The fizzy film was an unexpected hit due in part to the gleeful drinking and vicarious experience of wealth just after repeal and while the United States was five years into the Depression. Nick and Nora, who live in San Francisco, are in New York to do some Christmas shopping at Lord & Taylor’s and Saks. But it’s the perfect comedic timing between urbane stars Myrna Loy and William Powell, with their adorable terrier Asta (who also plays the pooch in Bringing Up Baby) in tow in tow that made movie magic. Now, Nick and Nora Charles are not the first domestic sleuthing couple—Agatha Christie created talented amateurs Tommy and Tuppence Beresford in 1922, a decade before Hammett paired his former playboy Pinkerton with a Nob Hill heiress. But it’s inspired just as many variations: reboots like Peter Lawford and Phyllis Kirk on NBC in the late 1950s, as well as imitations like Sidney Sheldon’s Hart to Hart. Even Thin Man spoofs are memorable, like Maggie Smith and David Niven’s thinly-veiled turn as Dickie and Dora Charleston in Neil Simon’s Murder by Death. It also inspired five sequels—the first, The Thin Man Goes Home, picks up on New Year’s Eve where this one leaves off, hence TCM’s annual NYE marathon of the films.
See also: Remember the Night (1940), because it’s Preston Sturges casting Barbara Stanwyck as a larcenous Scrooge.
You already love: Home Alone
The parents are just as absent in director Whit Stillman’s 1990 debut but there’s no slapstick or pratfalls — the deadpan comedy here is all verbal. Set during Christmas break among a preppy Manhattan college set—or UHBs, as this urban haute bourgeoisie prefers to call itself—it moves between the front steps of The Plaza and Upper East Side living rooms, where “snobbery is looked down upon” without a trace of irony and, as cocky Nick (Chris Eigeman) later declares: “The cha-cha is no more ridiculous than life itself.” This movie is essential to truly understand where Wes Anderson and Noah Baumbach got some of their moves.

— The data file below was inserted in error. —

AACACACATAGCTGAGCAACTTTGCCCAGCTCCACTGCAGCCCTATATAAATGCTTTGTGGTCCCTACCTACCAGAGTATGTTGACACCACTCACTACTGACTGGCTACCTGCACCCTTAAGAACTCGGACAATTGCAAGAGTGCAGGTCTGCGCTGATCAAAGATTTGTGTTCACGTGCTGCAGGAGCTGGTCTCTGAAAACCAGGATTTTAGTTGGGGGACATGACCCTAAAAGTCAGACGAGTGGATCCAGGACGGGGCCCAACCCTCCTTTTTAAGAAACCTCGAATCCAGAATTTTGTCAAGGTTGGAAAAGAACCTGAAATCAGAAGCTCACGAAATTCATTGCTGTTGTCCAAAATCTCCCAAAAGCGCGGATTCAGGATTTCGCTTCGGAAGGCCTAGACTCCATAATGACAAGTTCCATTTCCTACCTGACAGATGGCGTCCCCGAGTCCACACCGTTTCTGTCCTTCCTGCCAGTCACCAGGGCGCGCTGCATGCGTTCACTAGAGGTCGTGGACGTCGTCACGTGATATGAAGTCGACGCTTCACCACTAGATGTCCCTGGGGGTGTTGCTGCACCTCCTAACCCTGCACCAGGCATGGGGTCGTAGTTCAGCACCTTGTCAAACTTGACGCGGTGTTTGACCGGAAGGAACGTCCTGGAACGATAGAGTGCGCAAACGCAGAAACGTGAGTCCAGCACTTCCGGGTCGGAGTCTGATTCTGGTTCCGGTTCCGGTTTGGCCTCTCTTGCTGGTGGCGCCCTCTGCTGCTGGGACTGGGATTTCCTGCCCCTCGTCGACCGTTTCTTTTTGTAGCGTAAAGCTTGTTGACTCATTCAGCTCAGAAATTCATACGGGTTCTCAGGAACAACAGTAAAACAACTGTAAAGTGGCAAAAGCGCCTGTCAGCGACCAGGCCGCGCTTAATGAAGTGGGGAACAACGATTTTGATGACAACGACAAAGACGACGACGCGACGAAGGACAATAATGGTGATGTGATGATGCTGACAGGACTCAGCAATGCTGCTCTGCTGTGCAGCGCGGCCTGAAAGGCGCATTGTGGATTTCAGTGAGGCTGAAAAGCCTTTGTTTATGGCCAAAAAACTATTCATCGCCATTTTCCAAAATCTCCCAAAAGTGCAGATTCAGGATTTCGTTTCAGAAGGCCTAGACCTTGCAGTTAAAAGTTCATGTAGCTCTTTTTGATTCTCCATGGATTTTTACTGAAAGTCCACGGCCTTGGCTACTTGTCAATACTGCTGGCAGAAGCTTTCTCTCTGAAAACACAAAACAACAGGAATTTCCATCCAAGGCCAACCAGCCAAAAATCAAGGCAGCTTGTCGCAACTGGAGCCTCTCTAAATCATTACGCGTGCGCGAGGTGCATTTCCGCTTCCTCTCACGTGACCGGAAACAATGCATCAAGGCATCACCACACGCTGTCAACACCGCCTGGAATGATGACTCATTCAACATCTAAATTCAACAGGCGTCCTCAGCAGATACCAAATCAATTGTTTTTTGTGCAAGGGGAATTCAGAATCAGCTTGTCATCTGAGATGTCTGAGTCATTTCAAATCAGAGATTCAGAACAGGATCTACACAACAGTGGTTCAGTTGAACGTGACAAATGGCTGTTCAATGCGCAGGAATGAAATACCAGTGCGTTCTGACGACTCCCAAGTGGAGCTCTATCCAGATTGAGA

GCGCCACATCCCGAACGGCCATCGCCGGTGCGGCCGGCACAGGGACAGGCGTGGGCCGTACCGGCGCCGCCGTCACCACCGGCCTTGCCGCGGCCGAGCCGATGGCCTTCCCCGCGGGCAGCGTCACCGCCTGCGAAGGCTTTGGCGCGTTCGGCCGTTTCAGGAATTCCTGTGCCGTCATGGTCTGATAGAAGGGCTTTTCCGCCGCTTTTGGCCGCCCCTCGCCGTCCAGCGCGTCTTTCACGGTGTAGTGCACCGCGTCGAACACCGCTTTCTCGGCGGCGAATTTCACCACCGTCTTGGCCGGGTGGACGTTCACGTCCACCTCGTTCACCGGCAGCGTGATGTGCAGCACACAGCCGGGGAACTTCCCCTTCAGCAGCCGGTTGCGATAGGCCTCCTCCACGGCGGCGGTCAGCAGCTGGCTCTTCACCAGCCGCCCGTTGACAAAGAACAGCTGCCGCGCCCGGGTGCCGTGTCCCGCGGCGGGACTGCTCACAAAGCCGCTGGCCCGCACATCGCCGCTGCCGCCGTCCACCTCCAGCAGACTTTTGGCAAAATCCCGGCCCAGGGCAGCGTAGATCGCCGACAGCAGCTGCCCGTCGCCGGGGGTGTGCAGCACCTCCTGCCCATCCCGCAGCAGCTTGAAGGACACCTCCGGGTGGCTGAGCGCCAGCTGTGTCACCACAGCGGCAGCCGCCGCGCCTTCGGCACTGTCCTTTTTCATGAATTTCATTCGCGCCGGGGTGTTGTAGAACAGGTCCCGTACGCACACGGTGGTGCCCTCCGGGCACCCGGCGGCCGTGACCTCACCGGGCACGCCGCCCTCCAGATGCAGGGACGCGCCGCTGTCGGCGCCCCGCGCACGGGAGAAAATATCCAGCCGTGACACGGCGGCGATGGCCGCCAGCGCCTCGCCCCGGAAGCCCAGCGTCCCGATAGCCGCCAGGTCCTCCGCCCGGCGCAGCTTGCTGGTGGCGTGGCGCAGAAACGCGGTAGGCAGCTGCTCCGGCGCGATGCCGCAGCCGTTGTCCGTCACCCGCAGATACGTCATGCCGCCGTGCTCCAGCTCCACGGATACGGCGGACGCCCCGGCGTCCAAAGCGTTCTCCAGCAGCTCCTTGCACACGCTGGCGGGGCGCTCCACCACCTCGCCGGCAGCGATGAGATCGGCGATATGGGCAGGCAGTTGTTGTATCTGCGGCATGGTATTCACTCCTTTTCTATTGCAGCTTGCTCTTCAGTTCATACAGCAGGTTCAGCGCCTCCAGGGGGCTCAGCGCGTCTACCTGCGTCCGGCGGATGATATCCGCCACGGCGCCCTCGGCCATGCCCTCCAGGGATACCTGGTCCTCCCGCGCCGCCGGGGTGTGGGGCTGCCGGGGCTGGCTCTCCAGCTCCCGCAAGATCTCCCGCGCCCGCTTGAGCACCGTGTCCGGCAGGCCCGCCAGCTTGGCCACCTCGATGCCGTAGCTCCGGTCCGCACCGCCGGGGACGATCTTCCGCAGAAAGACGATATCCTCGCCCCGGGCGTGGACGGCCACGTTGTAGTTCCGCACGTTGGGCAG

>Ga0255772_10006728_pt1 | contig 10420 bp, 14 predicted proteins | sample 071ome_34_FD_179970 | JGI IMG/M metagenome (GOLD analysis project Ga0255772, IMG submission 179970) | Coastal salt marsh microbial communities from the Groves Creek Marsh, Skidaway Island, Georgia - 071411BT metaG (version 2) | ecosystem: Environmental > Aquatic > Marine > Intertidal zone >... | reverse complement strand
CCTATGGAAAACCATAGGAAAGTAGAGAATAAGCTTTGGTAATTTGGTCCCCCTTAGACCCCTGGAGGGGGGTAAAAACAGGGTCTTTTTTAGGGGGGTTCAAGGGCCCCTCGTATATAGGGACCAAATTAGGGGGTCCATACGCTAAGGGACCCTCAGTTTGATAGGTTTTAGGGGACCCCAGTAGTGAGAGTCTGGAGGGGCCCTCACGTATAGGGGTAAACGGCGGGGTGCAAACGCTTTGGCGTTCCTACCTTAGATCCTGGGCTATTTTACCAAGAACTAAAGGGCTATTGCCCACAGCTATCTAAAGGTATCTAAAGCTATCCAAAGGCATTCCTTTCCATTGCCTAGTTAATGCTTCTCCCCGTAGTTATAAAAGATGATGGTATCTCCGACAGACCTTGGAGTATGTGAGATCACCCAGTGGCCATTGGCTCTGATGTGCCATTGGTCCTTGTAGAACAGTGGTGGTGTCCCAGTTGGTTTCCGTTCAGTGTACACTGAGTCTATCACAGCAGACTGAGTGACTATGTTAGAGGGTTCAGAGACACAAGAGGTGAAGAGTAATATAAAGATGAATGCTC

Into this clique wanders Tom (Edward Clements), an outsider in a rented tuxedo who gets conscripted as an escort to the series of winter debutante balls and parties. The know-it-alls have heated discussions about honour and loyalty, with Audrey (Carolyn Farina) ardently defendingJane Austen, and Charlie (Taylor Nicholas) taking on French social theory. All the while guileless Tom remains oblivious to an emerging love triangle. Stillman once told me he hoped it would become a Christmas classic alongside favourites like The Shop Around the Corner. Not only one of my favourite films, period, this eminently quotable character study is also my quintessential holiday film. “I guess you could say it’s extremely vulgar — I like it a lot.”